By recovering clothes discarded in the West, Togolese designer Amah Ayiv gives them new life through his high fashion creations.
This guy saves trees with old recycled mobile phones
Is it possible to use technology to prevent trees from being cut down? The answer could lie in Rainforest Connection.
Recycling materials and protecting rainforests from illegal logging at the same time. This is Topher White’s brilliant idea, founder of Rainforest Connection, the first system to monitor forests and detect illegal activity in real time.
The system works thanks to old mobile phones connected in series that use a microphone to pick out the sound of chainsaws in the surroundings and transmit it in real time to rangers or whoever is connected to the system in that moment. In this way, the area agents can reach the plance and stop the logging in time.
“Why use old, recycled smartphones to guard the rainforest?” the project’s official site reads. “Because it’s simple, inexpensive and it works. Smartphones are arguably the most efficient, advanced, and well-understood computers available on the market today, and each year, more than 150 million phones are discarded in the United States alone. Rainforest Connection can take this ‘trash’ and put it to use immediately”.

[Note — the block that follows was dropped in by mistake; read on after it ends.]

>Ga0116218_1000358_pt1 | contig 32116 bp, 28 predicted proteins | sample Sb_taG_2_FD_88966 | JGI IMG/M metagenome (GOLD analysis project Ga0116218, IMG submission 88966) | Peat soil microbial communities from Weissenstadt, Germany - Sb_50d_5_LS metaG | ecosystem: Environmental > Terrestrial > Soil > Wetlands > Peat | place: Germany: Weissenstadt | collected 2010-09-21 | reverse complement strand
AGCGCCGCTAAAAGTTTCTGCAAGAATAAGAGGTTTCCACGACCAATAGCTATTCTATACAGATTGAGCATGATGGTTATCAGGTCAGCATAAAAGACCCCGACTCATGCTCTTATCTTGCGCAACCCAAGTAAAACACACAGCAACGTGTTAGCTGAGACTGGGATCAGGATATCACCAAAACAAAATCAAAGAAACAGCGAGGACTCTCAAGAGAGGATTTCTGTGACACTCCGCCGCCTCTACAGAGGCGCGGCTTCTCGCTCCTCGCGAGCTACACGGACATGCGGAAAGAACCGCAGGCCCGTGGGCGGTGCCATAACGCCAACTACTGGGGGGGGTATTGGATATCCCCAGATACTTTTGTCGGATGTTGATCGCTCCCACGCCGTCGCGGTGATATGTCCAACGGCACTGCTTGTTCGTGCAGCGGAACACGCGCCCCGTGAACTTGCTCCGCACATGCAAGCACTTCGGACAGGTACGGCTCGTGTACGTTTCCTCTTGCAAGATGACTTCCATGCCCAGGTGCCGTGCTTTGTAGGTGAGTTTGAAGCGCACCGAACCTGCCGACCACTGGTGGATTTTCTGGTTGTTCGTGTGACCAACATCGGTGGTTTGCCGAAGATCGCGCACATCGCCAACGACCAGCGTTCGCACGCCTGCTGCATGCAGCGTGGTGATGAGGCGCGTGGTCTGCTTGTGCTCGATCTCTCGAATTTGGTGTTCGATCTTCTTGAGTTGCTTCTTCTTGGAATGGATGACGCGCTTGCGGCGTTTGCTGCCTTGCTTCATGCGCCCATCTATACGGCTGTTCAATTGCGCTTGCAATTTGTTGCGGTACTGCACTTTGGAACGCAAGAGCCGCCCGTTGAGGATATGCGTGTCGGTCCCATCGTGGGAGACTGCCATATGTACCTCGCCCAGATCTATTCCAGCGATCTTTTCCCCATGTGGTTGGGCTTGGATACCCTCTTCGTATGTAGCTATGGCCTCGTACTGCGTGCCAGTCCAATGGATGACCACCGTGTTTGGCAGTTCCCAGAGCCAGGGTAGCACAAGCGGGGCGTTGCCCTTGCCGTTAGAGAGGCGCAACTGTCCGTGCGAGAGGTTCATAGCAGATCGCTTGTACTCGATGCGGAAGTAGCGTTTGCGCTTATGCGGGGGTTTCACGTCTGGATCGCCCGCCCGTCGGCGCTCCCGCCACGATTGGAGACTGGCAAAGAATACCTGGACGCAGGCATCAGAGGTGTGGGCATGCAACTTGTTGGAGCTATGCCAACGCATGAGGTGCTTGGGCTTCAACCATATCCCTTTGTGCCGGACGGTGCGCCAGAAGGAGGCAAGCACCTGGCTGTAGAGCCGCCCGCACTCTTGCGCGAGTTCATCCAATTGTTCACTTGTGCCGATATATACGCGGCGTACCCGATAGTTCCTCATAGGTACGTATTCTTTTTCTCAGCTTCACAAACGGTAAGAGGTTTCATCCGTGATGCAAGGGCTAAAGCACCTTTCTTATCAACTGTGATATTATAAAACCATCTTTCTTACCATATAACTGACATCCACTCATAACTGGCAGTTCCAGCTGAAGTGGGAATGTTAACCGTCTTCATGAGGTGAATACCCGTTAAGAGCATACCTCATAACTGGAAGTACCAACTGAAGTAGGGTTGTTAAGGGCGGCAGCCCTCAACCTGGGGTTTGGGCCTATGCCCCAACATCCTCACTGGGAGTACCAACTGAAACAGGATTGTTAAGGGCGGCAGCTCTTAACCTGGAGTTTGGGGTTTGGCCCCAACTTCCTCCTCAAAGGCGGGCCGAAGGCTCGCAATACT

A low cost technology, useful to communicate in barely accessible places. A constant monitoring that works globally in all threatened forests. For this reason the first prototypes and tests have been made in Indonesia after applying solar panels in order to have the energy necessary for the device to work.
“The Rainforest Connection system works, and we’ve now proven it in the field in Sumatra against actual illegal logging operations. Now we need to expand by putting the next generation of devices into three more endangered areas in the rainforests of Indonesia, the Amazon and Africa”, explains the startup in the pages of its official website.
It’s possible to take part in the project by financially supporting it on Paypal, or even by donating an old smartphone. “We’ll erase it, retrofit it and send it into the jungle for its second life as a tireless forest guardian”.
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In occasione della fiera Milano Unica, è stato presentato uno studio sul lino che dimostra il basso impatto ambientale della sua produzione.